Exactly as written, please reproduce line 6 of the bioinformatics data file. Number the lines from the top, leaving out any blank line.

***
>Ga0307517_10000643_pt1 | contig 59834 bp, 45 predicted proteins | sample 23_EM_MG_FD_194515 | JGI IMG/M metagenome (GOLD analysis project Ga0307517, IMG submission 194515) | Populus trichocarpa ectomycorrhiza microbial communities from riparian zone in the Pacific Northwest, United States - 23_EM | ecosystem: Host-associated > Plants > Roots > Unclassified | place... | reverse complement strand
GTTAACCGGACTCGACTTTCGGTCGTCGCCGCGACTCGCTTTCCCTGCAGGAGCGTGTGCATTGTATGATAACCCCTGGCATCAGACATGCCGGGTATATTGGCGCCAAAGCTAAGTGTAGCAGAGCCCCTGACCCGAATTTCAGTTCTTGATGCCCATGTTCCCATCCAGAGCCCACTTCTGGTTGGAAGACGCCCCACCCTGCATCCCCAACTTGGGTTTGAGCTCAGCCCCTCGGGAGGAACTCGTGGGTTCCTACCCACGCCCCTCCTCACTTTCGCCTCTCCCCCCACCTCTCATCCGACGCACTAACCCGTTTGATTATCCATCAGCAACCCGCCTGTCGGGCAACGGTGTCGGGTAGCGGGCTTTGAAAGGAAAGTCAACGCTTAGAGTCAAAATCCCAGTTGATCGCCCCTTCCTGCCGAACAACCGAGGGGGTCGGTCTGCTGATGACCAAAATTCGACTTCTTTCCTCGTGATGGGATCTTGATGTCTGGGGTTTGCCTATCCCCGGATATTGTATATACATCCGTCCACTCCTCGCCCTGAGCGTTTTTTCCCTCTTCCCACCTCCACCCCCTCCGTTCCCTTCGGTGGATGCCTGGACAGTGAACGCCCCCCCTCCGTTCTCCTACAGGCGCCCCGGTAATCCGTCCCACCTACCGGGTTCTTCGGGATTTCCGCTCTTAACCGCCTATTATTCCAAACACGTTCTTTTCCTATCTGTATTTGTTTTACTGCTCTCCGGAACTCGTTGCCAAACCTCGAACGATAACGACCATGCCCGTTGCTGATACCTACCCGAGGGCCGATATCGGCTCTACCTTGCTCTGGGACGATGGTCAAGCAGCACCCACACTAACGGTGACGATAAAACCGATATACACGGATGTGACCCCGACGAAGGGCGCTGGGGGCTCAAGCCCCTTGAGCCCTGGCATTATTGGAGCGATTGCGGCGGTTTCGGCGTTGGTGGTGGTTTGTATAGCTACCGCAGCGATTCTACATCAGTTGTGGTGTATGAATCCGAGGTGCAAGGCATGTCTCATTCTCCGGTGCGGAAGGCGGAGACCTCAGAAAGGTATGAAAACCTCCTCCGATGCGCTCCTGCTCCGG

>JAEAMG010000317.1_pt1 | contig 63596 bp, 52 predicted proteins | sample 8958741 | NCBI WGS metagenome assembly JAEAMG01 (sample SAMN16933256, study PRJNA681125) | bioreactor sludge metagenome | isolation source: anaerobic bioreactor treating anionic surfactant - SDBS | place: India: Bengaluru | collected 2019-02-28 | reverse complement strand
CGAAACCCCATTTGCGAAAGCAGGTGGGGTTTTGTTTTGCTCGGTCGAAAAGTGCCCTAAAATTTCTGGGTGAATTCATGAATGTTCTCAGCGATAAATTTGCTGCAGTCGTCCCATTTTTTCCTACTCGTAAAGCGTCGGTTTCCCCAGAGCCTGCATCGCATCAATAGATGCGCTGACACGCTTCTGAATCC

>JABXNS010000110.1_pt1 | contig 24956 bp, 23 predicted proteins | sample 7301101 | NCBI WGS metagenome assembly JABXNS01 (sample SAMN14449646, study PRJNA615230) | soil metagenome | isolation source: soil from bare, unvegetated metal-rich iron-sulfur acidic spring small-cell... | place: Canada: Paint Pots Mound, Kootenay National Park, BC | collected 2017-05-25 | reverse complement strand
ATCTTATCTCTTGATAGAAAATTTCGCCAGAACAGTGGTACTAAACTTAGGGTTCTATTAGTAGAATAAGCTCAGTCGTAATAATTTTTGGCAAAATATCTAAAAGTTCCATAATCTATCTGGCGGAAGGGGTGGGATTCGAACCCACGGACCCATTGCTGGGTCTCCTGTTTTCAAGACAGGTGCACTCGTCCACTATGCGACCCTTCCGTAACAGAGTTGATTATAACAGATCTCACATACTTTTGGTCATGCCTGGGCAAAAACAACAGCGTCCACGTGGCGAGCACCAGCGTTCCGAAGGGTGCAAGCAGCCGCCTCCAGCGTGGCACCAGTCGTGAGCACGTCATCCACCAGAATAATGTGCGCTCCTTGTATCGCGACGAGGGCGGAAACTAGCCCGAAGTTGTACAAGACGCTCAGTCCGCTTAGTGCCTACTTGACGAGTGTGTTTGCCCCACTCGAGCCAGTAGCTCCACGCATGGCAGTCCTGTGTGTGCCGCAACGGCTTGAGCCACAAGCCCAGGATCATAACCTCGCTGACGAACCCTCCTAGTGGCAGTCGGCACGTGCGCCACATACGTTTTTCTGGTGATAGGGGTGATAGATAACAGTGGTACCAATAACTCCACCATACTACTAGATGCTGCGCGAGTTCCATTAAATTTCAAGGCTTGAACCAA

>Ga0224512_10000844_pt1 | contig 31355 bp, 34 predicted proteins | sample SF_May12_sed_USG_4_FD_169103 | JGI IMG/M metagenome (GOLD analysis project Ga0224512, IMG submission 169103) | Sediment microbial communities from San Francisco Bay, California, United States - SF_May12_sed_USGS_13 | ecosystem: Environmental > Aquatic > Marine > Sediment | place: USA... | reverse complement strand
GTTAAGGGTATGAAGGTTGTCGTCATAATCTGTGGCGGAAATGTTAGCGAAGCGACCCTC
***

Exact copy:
ATCTTATCTCTTGATAGAAAATTTCGCCAGAACAGTGGTACTAAACTTAGGGTTCTATTAGTAGAATAAGCTCAGTCGTAATAATTTTTGGCAAAATATCTAAAAGTTCCATAATCTATCTGGCGGAAGGGGTGGGATTCGAACCCACGGACCCATTGCTGGGTCTCCTGTTTTCAAGACAGGTGCACTCGTCCACTATGCGACCCTTCCGTAACAGAGTTGATTATAACAGATCTCACATACTTTTGGTCATGCCTGGGCAAAAACAACAGCGTCCACGTGGCGAGCACCAGCGTTCCGAAGGGTGCAAGCAGCCGCCTCCAGCGTGGCACCAGTCGTGAGCACGTCATCCACCAGAATAATGTGCGCTCCTTGTATCGCGACGAGGGCGGAAACTAGCCCGAAGTTGTACAAGACGCTCAGTCCGCTTAGTGCCTACTTGACGAGTGTGTTTGCCCCACTCGAGCCAGTAGCTCCACGCATGGCAGTCCTGTGTGTGCCGCAACGGCTTGAGCCACAAGCCCAGGATCATAACCTCGCTGACGAACCCTCCTAGTGGCAGTCGGCACGTGCGCCACATACGTTTTTCTGGTGATAGGGGTGATAGATAACAGTGGTACCAATAACTCCACCATACTACTAGATGCTGCGCGAGTTCCATTAAATTTCAAGGCTTGAACCAA